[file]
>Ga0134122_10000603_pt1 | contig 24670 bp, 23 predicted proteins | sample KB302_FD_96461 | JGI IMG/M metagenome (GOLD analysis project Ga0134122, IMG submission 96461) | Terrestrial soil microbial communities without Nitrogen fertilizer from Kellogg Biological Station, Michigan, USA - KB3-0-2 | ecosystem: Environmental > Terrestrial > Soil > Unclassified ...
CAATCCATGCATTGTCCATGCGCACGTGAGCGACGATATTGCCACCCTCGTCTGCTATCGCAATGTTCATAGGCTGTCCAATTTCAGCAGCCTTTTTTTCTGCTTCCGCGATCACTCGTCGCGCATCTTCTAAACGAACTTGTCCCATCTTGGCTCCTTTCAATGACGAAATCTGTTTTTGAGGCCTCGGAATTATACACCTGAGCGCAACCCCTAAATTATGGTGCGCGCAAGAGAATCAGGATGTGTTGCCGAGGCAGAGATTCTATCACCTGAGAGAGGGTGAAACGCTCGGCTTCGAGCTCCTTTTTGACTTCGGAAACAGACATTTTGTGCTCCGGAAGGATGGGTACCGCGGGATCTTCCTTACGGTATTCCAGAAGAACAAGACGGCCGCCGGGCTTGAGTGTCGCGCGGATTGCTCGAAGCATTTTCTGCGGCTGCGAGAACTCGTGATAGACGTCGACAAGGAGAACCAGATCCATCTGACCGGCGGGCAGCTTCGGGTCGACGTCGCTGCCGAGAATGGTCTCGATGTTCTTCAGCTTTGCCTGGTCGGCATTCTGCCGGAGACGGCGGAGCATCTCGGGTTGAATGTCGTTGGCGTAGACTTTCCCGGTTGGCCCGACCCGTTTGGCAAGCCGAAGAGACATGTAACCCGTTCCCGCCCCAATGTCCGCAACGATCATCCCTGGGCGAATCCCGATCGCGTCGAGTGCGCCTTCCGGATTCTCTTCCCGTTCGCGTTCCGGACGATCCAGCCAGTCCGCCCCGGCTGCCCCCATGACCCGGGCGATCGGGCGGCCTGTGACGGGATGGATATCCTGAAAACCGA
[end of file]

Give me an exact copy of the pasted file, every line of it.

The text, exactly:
>Ga0134122_10000603_pt1 | contig 24670 bp, 23 predicted proteins | sample KB302_FD_96461 | JGI IMG/M metagenome (GOLD analysis project Ga0134122, IMG submission 96461) | Terrestrial soil microbial communities without Nitrogen fertilizer from Kellogg Biological Station, Michigan, USA - KB3-0-2 | ecosystem: Environmental > Terrestrial > Soil > Unclassified ...
CAATCCATGCATTGTCCATGCGCACGTGAGCGACGATATTGCCACCCTCGTCTGCTATCGCAATGTTCATAGGCTGTCCAATTTCAGCAGCCTTTTTTTCTGCTTCCGCGATCACTCGTCGCGCATCTTCTAAACGAACTTGTCCCATCTTGGCTCCTTTCAATGACGAAATCTGTTTTTGAGGCCTCGGAATTATACACCTGAGCGCAACCCCTAAATTATGGTGCGCGCAAGAGAATCAGGATGTGTTGCCGAGGCAGAGATTCTATCACCTGAGAGAGGGTGAAACGCTCGGCTTCGAGCTCCTTTTTGACTTCGGAAACAGACATTTTGTGCTCCGGAAGGATGGGTACCGCGGGATCTTCCTTACGGTATTCCAGAAGAACAAGACGGCCGCCGGGCTTGAGTGTCGCGCGGATTGCTCGAAGCATTTTCTGCGGCTGCGAGAACTCGTGATAGACGTCGACAAGGAGAACCAGATCCATCTGACCGGCGGGCAGCTTCGGGTCGACGTCGCTGCCGAGAATGGTCTCGATGTTCTTCAGCTTTGCCTGGTCGGCATTCTGCCGGAGACGGCGGAGCATCTCGGGTTGAATGTCGTTGGCGTAGACTTTCCCGGTTGGCCCGACCCGTTTGGCAAGCCGAAGAGACATGTAACCCGTTCCCGCCCCAATGTCCGCAACGATCATCCCTGGGCGAATCCCGATCGCGTCGAGTGCGCCTTCCGGATTCTCTTCCCGTTCGCGTTCCGGACGATCCAGCCAGTCCGCCCCGGCTGCCCCCATGACCCGGGCGATCGGGCGGCCTGTGACGGGATGGATATCCTGAAAACCGA